You've been working at this for hours now. Your eyes are starting to make the screen into a blur. A seemingly endless stream of cards is being entered into your growing database cataloging your collection of Magic: the Gathering cards. Roll your Stamina. If you succeed, you continue to finish the job. If you fail, you begin to nod off, slowly at first but you will soon go lie down or fall asleep at the desk.
Yes it's true, I've finally decided to sell my Magic: the Gathering collection. I've played once or twice in the past year and it just seems silly to keep them around when I could make some money from them. It's not from lack of opportunity, I simply haven't had time. Having a kid certainly renegotiates your priorities. Add to that working 40+ hours a week with a forty-minute drive there and back, and my free time limited and prized.
I decided that I will keep two of my favorite decks, just in case the itch strikes amongst my friends and they want to play. They're both five-color decks and rely heavily on Dragon Arch to get multicolor creatures into play. The decks differ in that one uses these creatures to put the hurt on the opponent, while the other uses them to satisfy the win condition of Coalition Victory. Using five colors, they are vulnerable during the early game, but they can be particularly nasty in multiplayer if left alone until turn four or five. With a good opening hand, the beatdown deck can have an Autochthon Wurm in play on turn five.
My mother-in-law was supposed to watch Negligent Mother's daughter today for a little bit. To refresh, Negligent Mother has been out of her mother's house for one or two months now. When she dropped off her daughter, her hair and clothes were nasty. My mother-in-law had to get her clean and get all the clumps out of her hair so they could go get pictures done. While they were getting pictures, the poor girl kept telling her mom that she had to potty. Negligent Mother, who was busy texting, said, "I told you to shut the f*** up!" My mother-in-law marched right over there and slapped her across the mouth. No matter how bad a day I'm having, I can picture that moment and smile.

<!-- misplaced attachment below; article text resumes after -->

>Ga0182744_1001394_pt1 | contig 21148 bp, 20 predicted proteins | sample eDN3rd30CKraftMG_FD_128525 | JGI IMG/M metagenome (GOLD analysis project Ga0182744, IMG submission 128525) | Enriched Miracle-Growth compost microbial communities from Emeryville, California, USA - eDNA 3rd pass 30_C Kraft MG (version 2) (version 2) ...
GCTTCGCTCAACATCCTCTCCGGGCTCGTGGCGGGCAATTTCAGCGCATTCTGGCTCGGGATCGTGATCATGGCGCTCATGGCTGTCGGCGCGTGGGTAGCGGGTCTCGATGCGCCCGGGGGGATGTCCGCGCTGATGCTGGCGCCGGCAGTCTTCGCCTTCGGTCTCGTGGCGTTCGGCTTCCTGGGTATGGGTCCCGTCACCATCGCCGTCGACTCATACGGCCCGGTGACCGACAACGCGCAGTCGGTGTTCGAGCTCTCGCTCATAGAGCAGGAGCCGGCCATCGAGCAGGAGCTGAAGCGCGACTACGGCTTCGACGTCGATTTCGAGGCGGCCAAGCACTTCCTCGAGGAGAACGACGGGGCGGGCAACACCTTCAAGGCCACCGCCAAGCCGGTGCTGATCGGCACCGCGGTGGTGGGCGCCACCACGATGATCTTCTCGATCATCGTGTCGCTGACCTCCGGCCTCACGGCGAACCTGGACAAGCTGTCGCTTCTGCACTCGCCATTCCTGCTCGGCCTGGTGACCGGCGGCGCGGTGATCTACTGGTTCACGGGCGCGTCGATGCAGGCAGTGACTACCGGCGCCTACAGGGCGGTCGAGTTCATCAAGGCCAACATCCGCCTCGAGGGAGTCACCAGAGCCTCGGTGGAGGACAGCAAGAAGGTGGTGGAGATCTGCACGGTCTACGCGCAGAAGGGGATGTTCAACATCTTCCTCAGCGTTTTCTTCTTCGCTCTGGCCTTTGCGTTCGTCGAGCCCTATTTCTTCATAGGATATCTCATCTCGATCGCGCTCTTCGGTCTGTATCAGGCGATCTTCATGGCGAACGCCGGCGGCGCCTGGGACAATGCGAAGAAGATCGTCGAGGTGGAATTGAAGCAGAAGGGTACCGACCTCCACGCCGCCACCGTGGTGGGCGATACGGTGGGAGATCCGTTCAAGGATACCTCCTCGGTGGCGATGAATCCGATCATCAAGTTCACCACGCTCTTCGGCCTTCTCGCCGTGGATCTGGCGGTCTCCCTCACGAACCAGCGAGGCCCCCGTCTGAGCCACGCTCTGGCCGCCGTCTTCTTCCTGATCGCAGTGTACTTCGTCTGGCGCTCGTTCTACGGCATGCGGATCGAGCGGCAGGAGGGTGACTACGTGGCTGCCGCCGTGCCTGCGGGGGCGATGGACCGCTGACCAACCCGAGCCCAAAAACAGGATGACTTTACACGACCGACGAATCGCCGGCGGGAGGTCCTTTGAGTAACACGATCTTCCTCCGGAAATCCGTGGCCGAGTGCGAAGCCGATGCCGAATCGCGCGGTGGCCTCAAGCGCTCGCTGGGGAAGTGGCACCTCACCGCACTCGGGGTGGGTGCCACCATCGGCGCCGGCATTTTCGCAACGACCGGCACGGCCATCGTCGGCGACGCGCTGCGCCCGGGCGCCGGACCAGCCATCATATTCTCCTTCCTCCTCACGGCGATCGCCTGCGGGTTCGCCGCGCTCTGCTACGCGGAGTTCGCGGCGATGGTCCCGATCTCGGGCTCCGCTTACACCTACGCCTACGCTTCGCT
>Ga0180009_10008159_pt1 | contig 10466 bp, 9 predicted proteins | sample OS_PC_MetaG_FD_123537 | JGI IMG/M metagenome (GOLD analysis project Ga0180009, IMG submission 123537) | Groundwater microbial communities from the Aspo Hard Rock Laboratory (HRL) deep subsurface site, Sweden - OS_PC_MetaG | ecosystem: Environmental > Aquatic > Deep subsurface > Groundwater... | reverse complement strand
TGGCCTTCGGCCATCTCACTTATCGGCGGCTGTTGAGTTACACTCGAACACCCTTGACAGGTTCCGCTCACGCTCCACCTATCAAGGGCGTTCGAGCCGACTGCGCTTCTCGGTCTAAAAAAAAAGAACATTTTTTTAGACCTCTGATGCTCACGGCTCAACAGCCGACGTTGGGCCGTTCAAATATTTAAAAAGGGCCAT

Today I'm reviewing Netflix and their streaming service. Several months ago, we ditched paying roughly fifty dollars each month with cable, and went exclusively to Netflix Streaming. At the time they didn't offer a streaming-only plan, so we have the one-disc plan which includes streaming. The selection of available titles is good and is added upon weekly. I use the service on my Xbox, so watching with a party is possible, but not a feature I have ever used. And of course, the price of ten bucks a month is a bargain when compared to cable.
And now for the bad news. Oftentimes the service will slowdown or reduce your quality. Other times the service will increase your quality up to HD. The problem is that each time it raises or lowers your quality, the screen blacks out and returns a few seconds later. When the service slows down, it kicks you out to a red screen and tells you that the connection has slowed. On this phase, it takes anywhere from thirty seconds to twenty minutes or longer. I haven't decided yet whether or not that inconvenience invalidates all the other nice attributes of Netflix streaming, but it is very annoying.